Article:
A Psalm of Life (transcript)
Rev. Dr. Michael E. Haynes: I was born in Roxbury, at the Crossing. My parents came as immigrants—African Caribbean immigrants—to Roxbury. They purchased a little cottage on a little street that was dominated by Irish and Jewish families, and then the crash came, the Great Depression. I needed inspiration. I needed challenge. I needed a philosophy to live by. And in junior high school, an Irish teacher kept quoting the seventh stanza of a person she called “the New England Poet.” Later on, at Boston English High School, my English teacher had us learn all the stanzas of the New England Poet’s “Psalm of Life.”
In 1989, by that time a minister, I took critically ill with a life-threatening affliction. Before surgery, the doctors warned that they didn’t know how the surgery was going to turn out. And I turned to this bit of poetry, again, for inspiration, for challenge, for philosophy, and even a theological contemplation. In fact, in my preparation for the inevitable, I scribbled on some paper some funeral notations— which you’re supposed to do in situations like that—even an inscription for a gravestone.
But I got well, and sometime after the illness, a rumor spread through Roxbury that Michael Haynes was indeed dead. The rumor said that there’s a gravestone in Forest Hills Cemetery. And I discovered that the cemetery had made a mistake, and they had installed a gravestone, which was supposed to have been put in a warehouse. And I had inscribed the second stanza of my New England Poet’s “Psalm of Life” on that gravestone, Henry Wadsworth Longfellow.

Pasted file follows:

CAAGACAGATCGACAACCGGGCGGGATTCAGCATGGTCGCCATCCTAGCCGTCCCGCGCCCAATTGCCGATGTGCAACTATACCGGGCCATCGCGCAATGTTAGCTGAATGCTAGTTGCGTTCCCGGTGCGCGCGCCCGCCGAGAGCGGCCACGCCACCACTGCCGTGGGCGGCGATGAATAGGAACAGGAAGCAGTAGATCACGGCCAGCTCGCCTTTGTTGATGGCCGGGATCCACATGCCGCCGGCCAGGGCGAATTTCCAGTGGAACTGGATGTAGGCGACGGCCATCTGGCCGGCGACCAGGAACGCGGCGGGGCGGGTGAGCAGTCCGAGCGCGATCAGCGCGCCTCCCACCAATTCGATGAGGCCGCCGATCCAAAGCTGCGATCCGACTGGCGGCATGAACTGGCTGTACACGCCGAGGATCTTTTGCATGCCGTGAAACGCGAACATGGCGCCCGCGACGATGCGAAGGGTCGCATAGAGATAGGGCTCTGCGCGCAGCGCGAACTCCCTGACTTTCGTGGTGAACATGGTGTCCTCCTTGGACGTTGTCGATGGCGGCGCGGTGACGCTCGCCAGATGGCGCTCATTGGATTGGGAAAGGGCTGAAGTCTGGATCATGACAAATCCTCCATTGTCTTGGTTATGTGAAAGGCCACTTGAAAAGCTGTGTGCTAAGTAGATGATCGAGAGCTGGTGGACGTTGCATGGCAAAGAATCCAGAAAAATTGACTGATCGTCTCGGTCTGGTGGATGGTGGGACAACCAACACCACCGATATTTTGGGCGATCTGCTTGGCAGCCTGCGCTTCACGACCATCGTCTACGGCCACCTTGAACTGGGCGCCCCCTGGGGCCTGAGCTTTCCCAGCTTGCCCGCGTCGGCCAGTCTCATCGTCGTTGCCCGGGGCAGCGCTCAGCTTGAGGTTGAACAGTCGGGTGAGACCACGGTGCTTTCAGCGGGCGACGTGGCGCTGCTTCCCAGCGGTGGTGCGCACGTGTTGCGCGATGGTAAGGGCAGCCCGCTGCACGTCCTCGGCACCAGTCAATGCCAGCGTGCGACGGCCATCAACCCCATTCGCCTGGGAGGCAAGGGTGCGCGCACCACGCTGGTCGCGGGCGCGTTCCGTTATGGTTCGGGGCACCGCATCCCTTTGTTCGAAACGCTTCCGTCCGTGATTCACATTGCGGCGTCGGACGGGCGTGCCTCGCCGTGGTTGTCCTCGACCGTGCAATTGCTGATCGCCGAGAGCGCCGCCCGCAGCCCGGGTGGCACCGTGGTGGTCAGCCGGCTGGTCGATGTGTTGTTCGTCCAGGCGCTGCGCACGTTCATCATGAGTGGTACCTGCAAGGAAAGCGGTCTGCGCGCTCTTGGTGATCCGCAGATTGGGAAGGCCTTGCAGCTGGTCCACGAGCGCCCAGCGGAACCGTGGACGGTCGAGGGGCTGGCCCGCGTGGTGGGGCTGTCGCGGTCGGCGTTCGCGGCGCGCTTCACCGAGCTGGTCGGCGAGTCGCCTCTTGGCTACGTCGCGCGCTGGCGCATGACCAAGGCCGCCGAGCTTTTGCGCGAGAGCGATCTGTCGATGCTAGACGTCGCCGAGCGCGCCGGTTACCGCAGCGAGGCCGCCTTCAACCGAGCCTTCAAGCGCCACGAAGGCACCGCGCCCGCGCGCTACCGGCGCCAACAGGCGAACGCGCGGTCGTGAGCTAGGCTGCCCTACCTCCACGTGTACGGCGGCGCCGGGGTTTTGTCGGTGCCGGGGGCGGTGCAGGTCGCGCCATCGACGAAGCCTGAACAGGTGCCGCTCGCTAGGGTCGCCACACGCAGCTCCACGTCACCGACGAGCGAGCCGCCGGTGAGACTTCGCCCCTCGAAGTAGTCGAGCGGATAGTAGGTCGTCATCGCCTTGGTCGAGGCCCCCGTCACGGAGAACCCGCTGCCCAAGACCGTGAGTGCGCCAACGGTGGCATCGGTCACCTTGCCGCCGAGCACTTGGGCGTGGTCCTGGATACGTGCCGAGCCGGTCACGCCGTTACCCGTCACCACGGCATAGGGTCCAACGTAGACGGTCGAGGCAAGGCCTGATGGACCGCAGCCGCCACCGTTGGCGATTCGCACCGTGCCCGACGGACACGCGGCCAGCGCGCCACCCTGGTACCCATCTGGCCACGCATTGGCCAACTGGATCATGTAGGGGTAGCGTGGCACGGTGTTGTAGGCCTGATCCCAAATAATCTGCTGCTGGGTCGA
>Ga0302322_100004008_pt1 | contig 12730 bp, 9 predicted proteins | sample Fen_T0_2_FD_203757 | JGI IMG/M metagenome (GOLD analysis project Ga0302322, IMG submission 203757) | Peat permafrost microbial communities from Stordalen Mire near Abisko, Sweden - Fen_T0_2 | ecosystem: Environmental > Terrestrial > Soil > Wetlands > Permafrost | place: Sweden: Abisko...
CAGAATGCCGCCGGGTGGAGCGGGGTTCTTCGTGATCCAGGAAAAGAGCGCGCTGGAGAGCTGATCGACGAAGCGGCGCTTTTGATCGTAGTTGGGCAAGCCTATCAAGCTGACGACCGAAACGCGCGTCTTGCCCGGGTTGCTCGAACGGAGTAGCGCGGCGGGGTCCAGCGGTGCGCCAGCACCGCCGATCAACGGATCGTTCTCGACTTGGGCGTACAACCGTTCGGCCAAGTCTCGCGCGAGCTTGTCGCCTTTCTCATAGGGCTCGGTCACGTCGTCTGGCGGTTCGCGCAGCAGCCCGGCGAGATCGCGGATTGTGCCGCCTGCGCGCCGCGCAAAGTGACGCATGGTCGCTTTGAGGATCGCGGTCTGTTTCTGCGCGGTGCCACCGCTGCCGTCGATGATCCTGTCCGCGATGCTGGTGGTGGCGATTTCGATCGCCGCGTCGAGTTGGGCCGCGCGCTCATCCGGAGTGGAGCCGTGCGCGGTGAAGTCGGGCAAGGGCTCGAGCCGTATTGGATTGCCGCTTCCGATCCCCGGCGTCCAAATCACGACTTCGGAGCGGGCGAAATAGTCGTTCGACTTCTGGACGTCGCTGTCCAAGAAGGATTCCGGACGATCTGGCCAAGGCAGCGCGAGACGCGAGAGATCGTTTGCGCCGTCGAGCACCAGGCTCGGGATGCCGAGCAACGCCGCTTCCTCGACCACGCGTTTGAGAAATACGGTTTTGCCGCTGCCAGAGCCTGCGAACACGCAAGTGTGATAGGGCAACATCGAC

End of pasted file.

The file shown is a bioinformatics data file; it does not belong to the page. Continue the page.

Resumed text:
Tell me not, in mournful numbers,
Life is but an empty dream!
For the soul is dead that slumbers,
And things are not what they seem.
Life is real—life is earnest—
And the grave is not its goal:
Dust thou art, to dust returnest,
Was not spoken of the soul.
Not enjoyment, and not sorrow,
Is our destin’d end or way;
But to act, that each to-morrow
Find us farther than to-day.
Art is long, and time is fleeting,
And our hearts, though stout and brave,
Still, like muffled drums, are beating
Funeral marches to the grave.
In the world’s broad field of battle,
In the bivouac of Life,
Be not like dumb, driven cattle!
Be a hero in the strife!
Trust no Future, howe’er pleasant!
Let the dead Past bury its dead!
Act—act in the glorious Present!
Heart within, and God o’er head!
Lives of great men all remind us
We can make our lives sublime,
And, departing, leave behind us
Footprints on the sands of time.
Footprints, that, perhaps another,
Sailing o’er life’s solemn main,
A forlorn and shipwreck’d brother,
Seeing, shall take heart again.
Let us then be up and doing,
With a heart for any fate;
Still achieving, still pursuing,
Learn to labor and to wait.